At Home, 9th Sunday after Trinity

Our gentle valley is hazy with smoke this afternoon and I fear there may be fires farther east, this warm California weekend in August. The hills are brown and dry with temperatures climbing into the nineties.  A quiet Sunday afternoon, slow, this day of rest.

At St. Peter’s Oakland we heard a sermon on the Prodigal Son.  This rich tale of a son leaving his father to find his fortune elsewhere and returning a penitent beggar, holds so many images and epiphanies.  In this parable told by Christ, each key figure – the wandering son, the wise and loving father, the jealous brother – reflects our relationship with one another and with God.

The priest who spoke today, however, mentioned a quote I often recall from Oscar Wilde: “The judgment of God is to give us what we want.”  Versions ring in my memory: “Beware of what you pray for, you might get it.”  How true.  What do we really want?  What do, or should, we pray for?

I considered Thursday’s great Feast of the Transfiguration celebrating the scene on the Mount of Olives when Christ’s face was “altered, and his raiment was white and glistering,” as he prayed and spoke with Moses and Elijah. Peter , James, and John waited nearby (they actually fell asleep, something I would most likely do), waiting their Lord’s will.

Transfiguration by God.  Isn’t that what we want?  To know him, to do his will.   In the end, if God’s will is done, we shall be happy, we shall be changed, we shall be transfigured.  Our lives will be one glorified prayer, on earth and in heaven, past, present and future.  Each of us will be that person we are meant to be, that person we deeply yearn to be.  Our heart’s desire.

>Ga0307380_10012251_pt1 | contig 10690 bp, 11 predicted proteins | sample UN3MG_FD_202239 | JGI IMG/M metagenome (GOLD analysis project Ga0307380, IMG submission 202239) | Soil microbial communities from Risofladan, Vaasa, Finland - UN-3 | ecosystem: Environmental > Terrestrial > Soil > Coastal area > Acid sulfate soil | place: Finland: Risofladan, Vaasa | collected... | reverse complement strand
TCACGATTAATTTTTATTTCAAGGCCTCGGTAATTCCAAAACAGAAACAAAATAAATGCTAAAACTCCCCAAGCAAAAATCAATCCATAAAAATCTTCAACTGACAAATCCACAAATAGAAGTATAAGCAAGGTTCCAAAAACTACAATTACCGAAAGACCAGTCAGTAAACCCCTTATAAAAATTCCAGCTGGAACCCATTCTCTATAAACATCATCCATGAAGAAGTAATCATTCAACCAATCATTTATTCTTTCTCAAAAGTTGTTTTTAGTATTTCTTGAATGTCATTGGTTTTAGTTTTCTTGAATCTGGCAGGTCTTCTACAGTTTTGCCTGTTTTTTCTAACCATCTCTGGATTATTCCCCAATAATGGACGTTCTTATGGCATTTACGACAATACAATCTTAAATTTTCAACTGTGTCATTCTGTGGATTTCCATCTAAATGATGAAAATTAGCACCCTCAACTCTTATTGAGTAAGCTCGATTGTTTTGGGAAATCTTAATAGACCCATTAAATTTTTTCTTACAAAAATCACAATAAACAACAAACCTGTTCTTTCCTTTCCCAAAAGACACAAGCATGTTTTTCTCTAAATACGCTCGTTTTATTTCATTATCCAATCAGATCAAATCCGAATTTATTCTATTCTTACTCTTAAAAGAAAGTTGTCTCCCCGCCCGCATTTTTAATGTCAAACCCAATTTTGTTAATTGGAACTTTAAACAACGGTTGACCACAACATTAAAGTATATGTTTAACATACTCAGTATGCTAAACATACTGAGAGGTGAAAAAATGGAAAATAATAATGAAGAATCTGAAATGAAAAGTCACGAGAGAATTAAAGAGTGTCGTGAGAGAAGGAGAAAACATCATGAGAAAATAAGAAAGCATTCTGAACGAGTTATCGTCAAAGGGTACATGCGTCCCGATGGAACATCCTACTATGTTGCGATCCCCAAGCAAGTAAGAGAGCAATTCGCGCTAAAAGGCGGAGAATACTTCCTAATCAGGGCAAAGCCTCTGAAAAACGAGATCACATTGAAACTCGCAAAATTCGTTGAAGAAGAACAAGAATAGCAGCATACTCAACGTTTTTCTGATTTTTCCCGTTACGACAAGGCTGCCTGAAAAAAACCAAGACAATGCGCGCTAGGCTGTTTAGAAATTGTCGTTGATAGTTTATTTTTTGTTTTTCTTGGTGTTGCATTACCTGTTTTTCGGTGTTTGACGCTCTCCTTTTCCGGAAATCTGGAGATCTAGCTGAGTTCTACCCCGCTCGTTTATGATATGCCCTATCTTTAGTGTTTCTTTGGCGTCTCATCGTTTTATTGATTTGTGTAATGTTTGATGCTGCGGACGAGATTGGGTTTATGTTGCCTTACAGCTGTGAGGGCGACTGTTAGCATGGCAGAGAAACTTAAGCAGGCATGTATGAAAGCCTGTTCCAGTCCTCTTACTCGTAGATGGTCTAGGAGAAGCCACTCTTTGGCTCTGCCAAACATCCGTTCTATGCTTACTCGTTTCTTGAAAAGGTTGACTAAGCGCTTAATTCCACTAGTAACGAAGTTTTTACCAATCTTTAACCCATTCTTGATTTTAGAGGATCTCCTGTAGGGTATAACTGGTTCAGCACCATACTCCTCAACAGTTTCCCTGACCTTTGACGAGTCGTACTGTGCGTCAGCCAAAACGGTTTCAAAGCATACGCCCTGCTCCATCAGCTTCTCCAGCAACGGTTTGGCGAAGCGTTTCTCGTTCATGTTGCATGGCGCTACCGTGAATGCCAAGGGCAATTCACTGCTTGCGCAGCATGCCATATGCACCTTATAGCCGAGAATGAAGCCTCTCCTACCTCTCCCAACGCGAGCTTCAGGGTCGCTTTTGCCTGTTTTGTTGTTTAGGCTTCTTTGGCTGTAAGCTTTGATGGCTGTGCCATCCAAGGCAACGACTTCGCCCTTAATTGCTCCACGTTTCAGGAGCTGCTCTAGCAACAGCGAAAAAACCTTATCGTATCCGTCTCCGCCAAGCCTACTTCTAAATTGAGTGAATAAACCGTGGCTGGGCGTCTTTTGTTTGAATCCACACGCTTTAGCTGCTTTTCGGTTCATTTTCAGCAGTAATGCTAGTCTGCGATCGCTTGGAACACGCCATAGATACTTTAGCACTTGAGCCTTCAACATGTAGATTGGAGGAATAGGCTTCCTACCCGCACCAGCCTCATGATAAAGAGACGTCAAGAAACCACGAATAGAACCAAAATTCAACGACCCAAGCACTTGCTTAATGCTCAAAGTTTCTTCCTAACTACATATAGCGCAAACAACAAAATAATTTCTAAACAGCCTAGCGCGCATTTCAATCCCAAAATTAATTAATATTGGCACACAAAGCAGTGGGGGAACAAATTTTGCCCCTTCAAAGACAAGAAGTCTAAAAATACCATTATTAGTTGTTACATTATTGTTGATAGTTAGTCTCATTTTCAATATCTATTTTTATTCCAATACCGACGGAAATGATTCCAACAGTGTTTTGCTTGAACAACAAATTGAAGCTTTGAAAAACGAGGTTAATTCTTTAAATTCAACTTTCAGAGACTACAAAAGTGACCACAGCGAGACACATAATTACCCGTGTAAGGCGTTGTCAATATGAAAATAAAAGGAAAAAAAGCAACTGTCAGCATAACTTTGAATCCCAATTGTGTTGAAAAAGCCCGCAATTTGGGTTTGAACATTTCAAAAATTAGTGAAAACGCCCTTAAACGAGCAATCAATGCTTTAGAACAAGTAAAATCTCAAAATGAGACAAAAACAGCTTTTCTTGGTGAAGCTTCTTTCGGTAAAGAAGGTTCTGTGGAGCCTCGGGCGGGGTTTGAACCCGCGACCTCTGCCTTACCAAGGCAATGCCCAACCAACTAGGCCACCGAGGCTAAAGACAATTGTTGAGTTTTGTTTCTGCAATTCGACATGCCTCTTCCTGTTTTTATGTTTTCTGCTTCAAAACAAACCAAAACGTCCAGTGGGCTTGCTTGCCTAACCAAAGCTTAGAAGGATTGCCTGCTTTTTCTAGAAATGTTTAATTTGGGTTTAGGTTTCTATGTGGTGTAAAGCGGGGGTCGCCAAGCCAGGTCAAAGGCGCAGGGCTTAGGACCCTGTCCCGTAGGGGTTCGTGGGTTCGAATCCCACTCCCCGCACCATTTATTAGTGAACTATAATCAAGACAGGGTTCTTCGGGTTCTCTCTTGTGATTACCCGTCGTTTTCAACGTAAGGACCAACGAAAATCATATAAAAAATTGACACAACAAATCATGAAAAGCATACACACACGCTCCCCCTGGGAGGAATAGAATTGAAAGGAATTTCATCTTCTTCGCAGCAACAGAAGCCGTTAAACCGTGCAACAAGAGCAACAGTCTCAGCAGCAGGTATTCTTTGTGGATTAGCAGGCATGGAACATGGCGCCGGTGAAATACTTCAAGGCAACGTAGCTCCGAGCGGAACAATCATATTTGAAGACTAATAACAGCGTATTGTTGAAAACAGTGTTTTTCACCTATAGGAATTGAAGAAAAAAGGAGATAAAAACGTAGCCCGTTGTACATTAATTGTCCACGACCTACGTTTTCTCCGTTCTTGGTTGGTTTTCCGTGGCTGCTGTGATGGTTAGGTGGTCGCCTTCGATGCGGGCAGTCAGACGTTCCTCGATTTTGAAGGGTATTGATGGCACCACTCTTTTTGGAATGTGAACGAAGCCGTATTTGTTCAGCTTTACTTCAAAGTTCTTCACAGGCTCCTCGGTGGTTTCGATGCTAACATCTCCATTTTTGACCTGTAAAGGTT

But how do we know God’s will?

So my thoughts return to the Church, and in particular, the parish of St. Peter’s Oakland, where the Body of Christ meet to do just that – to partake in the Eucharist, to worship, and to learn a bit more about God’s love for each of us, his desire to mold us into that people we are meant to be.  For an hour, we are no longer prodigal with our time, our lives, our goods, and we draw close to God.  We are transfigured.

August pulls us through summer.  School will soon start.  The seasons change our landscape and this natural transfiguration, one more reflection of God’s glory, draws us through time, to him.

St. Peter’s Church: Sunday Mass: 10:00, 6143 Lawton Ave., Oakland;

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